The Civil War saw some of the most horrific battles in US history but also produced some of the nation's most enduring songs - including the Battle Hymn of the Republic, the Yellow Rose of Texas and When Johnny Comes Marching Home.
The battles of the Civil War are replayed today by re-enactors history buffs, like Bob Kilham, who dress up in authentic period costumes and for a day or a weekend live the life of a civil war soldier.
"You eat what they ate, you wear the same clothes, you sleep with the same type blankets, and when you sit around the campfire at night you sing the songs that they sang… the popular music that was of their day," he said.
"So we started to learn this stuff, some of my friends, and lo and behold, out came this marvelous music... this amazing body of American music that hit us on this gut level of 'this is really neat stuff!' and it hit me the way it must have hit those people. It's simple music, it's fun music, but it's got an emotion in there which grabs you," Mr. Kilham said. He was 'grabbed' enough to begin a study of the songs of the Civil War era and the mid-19th century.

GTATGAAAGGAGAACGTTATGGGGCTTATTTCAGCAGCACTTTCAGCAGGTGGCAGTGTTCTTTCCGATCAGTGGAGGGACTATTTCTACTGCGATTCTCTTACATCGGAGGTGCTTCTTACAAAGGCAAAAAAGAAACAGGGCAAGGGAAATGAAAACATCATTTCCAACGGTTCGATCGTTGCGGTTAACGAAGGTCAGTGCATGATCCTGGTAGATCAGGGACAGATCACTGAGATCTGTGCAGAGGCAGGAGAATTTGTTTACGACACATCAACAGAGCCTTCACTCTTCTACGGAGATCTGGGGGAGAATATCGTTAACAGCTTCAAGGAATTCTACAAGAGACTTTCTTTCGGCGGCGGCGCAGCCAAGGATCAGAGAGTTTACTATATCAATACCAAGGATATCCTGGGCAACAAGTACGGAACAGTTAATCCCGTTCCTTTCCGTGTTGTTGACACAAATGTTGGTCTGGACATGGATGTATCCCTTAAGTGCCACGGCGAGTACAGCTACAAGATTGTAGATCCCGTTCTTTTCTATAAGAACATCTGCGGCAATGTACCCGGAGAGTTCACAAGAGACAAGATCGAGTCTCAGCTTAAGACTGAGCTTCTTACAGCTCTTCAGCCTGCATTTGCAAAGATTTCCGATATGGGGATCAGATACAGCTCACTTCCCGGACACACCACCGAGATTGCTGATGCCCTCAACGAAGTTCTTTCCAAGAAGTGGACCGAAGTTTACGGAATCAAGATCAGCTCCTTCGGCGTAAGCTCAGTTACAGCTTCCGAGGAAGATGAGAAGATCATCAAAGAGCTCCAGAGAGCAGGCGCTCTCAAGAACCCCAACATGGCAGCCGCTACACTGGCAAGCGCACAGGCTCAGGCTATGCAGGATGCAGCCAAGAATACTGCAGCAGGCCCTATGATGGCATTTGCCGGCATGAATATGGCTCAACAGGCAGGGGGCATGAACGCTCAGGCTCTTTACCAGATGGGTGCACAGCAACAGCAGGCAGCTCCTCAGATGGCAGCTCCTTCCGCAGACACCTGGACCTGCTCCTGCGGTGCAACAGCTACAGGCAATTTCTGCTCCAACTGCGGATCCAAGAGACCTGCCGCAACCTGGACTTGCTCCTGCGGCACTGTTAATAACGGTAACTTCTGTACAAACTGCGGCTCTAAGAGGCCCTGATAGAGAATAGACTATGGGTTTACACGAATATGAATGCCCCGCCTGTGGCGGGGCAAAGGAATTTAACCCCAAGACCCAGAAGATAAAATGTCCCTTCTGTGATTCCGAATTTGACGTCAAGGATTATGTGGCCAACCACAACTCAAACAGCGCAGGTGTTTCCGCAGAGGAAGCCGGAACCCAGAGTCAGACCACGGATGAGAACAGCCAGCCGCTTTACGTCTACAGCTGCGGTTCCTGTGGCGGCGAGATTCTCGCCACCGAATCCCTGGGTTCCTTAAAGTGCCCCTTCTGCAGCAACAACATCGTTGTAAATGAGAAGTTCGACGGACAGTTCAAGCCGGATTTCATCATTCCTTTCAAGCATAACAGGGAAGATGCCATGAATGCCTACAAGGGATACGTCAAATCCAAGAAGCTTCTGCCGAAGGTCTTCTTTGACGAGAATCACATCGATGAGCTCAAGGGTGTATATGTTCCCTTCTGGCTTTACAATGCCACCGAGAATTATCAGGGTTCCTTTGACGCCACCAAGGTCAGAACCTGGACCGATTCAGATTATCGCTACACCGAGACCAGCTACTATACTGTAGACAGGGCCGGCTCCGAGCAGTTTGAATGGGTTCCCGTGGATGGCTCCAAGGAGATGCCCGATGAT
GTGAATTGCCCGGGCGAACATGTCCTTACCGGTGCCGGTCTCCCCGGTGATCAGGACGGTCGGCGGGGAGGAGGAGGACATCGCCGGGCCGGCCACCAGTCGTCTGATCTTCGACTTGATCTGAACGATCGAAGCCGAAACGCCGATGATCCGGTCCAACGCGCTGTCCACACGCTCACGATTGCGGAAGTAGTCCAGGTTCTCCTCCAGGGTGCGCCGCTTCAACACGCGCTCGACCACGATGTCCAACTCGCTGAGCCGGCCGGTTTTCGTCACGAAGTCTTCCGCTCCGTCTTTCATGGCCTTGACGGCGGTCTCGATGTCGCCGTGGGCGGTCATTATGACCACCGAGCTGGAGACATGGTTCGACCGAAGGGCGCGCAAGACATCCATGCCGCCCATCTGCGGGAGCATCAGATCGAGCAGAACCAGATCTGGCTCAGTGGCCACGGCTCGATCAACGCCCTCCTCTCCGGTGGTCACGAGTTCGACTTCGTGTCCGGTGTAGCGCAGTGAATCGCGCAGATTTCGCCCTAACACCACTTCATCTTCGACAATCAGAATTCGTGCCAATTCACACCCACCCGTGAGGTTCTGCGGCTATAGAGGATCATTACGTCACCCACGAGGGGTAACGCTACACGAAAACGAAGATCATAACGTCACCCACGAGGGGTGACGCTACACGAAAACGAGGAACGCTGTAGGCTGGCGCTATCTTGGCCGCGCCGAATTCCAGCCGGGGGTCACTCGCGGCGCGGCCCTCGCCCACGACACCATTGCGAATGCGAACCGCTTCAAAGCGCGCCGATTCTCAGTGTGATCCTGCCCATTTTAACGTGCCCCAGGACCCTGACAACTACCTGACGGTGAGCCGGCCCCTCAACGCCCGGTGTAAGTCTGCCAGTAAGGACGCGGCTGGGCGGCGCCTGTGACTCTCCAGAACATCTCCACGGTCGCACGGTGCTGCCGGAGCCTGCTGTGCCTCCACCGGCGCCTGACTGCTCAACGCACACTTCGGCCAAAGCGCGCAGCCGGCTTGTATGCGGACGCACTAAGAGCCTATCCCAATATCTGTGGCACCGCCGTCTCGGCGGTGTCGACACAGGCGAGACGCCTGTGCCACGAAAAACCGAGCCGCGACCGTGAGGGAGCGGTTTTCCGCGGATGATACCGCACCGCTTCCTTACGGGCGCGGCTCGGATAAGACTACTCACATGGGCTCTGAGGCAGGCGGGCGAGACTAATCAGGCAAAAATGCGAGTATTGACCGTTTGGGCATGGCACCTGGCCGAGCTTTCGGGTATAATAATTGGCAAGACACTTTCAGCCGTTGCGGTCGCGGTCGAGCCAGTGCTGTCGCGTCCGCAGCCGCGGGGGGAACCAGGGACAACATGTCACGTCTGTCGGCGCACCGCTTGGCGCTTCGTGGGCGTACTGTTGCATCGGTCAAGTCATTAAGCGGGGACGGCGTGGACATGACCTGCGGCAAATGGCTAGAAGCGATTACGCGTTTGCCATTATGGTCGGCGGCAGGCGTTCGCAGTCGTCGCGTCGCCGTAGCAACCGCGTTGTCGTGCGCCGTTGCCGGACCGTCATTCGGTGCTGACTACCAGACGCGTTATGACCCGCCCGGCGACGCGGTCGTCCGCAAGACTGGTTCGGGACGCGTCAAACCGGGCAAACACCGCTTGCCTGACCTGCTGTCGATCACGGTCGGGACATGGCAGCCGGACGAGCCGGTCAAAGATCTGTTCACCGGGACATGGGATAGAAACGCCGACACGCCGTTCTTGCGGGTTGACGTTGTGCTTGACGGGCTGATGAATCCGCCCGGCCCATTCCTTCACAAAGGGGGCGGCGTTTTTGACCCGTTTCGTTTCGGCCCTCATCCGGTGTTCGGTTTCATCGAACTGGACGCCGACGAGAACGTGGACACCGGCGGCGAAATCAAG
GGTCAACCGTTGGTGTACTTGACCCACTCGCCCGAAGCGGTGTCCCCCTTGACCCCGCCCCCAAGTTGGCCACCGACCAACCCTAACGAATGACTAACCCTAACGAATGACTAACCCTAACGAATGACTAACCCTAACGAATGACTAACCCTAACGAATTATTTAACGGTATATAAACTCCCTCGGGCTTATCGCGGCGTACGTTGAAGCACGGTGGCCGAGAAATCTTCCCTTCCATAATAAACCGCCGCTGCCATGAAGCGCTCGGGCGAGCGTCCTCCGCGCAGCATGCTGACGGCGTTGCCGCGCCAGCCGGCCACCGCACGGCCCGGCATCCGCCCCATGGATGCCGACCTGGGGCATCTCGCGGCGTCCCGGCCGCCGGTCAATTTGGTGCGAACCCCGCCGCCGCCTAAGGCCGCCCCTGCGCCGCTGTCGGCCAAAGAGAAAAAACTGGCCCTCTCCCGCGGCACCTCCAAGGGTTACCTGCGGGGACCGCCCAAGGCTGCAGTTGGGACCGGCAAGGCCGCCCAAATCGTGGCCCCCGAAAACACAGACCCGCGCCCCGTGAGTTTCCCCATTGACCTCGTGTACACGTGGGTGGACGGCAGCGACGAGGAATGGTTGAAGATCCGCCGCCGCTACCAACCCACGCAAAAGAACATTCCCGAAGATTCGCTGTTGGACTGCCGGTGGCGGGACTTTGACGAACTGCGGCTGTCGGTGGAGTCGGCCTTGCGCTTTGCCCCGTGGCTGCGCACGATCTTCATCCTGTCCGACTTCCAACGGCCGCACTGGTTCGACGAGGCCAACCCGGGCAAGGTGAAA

While most Civil War era tunes are filled with patriotism and bravado, many like All Along the Potomac, express soldiers' homesickness or grief and mourning for those who died. Some could be considered anti-war songs. Others, like the Confederate tune, Jenny Get Your Hoe Cake Done, were just for fun. Mr. Kilham likens its lively backbeat to American rock and roll dance music.
Bob Kilham's wife Patrice shares his interest in 19th century Americana, and often performs with him. But she says it is more than enjoyment that motivates her to play this music.
"It's a lot of fun to play together, in different groups and for different people and expose them to different kinds of music… but… I think it's important to realize our roots and pass this heritage on to children and so they understand what they have and what it came from and how hard it used to be, and how hard people had to work for simple things, They didn't get to live long lives. And this music was important. This was how they expressed themselves. This is how they sang at church, at school, at home. You had to make your own entertainment," Mr. Kilham said.
Sad or happy, educational or entertaining, many popular songs of the mid 19th century are here to stay. They've become part of the American psyche and musician-scholars like Bob and Patrice Kilham are working to keep them there.